Does Hillary Clinton have a chance to win Georgia in November? Her husband, Bill Clinton, was the last Democrat to win it. He did that in 1992. At the moment Clinton and Donald Trump are running even in the state.
Here is a taste:
Atlanta — Recent polls show something that has caught even the most optimistic liberals by surprise: Hillary Clinton is tied with Donald J. Trump in Georgia, catching up with him in South Carolina and generally showing strength in traditionally Republican parts of the South. It seems like the Democratic dream come true — demographic changes are turning Southern states purple.
But this story has less to do with the future than the past, and both parties run a risk in misreading it. Mr. Trump’s racially charged hard-right campaign reveals a fault line in Republican politics that dates from the very beginning of G.O.P. ascendancy in the South.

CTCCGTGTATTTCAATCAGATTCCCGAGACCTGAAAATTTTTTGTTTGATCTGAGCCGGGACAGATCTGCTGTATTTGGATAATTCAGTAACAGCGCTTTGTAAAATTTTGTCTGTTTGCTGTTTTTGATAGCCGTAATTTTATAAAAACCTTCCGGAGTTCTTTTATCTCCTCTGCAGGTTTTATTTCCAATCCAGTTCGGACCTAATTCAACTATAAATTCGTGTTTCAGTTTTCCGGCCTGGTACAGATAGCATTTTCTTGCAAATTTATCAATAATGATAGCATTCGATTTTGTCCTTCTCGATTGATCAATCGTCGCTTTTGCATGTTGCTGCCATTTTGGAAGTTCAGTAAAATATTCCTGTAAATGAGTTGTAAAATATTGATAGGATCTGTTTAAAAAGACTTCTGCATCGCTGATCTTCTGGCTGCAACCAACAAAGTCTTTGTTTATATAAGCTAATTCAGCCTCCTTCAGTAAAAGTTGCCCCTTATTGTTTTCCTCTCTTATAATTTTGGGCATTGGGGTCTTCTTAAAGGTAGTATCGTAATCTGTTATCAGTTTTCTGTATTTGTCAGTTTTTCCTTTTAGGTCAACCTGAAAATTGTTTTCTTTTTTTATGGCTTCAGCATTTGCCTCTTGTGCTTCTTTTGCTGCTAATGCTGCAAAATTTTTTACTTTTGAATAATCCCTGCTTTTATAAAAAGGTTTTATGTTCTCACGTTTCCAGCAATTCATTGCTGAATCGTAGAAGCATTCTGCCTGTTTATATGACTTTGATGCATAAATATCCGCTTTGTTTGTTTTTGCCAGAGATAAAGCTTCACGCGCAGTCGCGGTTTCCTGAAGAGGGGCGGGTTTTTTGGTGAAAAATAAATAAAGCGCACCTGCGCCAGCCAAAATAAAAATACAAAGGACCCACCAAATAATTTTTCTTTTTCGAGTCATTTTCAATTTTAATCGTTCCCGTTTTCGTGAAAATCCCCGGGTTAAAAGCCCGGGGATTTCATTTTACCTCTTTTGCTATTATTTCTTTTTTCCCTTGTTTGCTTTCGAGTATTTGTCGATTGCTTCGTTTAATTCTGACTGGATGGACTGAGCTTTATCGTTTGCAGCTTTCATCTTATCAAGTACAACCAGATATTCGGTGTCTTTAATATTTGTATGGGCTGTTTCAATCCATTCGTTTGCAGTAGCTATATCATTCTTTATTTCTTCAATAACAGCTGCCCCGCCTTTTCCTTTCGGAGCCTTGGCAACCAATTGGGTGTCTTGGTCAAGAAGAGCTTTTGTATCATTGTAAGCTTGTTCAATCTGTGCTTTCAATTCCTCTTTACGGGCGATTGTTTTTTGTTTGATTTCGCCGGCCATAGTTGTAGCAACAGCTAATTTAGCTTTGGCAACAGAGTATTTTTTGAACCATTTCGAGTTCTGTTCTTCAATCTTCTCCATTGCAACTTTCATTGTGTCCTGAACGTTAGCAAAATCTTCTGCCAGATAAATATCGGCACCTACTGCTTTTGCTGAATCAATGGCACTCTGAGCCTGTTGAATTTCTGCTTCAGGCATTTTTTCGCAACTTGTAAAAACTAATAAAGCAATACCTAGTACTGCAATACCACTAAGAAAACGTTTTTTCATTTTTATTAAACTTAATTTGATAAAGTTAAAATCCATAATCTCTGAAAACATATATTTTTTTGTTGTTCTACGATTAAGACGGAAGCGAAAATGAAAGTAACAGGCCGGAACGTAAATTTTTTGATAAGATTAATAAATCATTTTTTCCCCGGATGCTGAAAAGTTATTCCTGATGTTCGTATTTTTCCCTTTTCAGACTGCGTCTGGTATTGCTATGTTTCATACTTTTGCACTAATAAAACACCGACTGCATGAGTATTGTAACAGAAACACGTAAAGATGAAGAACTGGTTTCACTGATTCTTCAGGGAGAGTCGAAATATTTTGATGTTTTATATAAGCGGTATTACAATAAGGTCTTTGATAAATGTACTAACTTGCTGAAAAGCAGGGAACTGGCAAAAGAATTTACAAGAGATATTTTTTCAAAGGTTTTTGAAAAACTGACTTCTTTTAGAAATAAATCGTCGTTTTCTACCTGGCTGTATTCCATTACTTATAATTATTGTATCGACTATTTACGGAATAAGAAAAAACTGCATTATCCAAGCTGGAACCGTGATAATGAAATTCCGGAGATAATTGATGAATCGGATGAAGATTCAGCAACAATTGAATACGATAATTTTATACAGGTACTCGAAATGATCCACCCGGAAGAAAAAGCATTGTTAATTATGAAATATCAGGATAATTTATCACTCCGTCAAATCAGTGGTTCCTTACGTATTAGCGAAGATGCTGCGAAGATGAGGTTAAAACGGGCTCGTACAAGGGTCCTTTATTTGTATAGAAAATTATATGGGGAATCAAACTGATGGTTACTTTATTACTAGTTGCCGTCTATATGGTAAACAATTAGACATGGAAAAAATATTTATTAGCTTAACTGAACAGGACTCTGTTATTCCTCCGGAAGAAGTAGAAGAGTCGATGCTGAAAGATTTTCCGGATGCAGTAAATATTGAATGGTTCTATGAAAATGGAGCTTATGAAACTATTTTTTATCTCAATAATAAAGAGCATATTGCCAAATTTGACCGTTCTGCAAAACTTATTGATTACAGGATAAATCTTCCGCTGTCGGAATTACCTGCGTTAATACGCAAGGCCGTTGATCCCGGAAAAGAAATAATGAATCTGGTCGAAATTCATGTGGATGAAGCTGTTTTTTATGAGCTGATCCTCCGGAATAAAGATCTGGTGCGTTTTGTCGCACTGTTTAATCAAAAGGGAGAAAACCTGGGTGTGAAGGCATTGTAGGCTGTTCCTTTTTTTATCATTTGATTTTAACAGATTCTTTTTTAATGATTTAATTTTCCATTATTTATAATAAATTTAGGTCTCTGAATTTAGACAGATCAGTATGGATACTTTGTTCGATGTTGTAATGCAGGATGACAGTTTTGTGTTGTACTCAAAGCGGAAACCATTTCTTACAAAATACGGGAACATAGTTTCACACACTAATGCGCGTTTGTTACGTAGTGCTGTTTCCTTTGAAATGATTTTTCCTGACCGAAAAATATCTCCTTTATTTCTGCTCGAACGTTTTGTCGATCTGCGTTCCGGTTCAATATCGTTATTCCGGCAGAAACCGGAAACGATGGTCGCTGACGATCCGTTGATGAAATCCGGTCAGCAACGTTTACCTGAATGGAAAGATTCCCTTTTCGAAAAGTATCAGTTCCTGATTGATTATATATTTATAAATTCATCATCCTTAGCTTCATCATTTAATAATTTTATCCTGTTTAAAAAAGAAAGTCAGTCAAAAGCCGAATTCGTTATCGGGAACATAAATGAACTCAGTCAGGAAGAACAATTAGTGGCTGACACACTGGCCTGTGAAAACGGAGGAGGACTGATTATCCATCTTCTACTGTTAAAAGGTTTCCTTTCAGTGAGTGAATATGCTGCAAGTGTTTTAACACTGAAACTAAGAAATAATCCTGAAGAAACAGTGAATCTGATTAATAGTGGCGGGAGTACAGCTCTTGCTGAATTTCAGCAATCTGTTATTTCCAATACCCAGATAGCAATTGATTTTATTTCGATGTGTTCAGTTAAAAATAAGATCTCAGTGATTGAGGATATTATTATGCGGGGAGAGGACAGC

The Republican’s Southern Strategy is one of the most familiar stories in modern American history: Beginning in the 1960s, the party courted white racist voters who fled the Democratic Party because of its support for civil rights.
But things were never quite so simple. Yes, racial reaction fed G.O.P. gains in the 1960s and ’70s. And yes, Barry Goldwater called it “hunting where the ducks are.”
What did that mean? Goldwater’s detractors understood it to mean that he was going after Dixiecrats, the Southern Democrats who had abandoned the party in 1948 over civil rights. Goldwater, however, maintained that he was going after college-educated white collar professionals who were building the modern Southern economy.
That was the vision he described in his speech at the Georgia Republican Convention in May 1964. G.O.P. success in the South, he argued, stemmed from “the growth in business, the increase in per capita income and the rising confidence of the South in its own ability to expand industrially and commercially.” Southern Republicanism, he said, was based on “truly progressive elements.”
Read the rest here.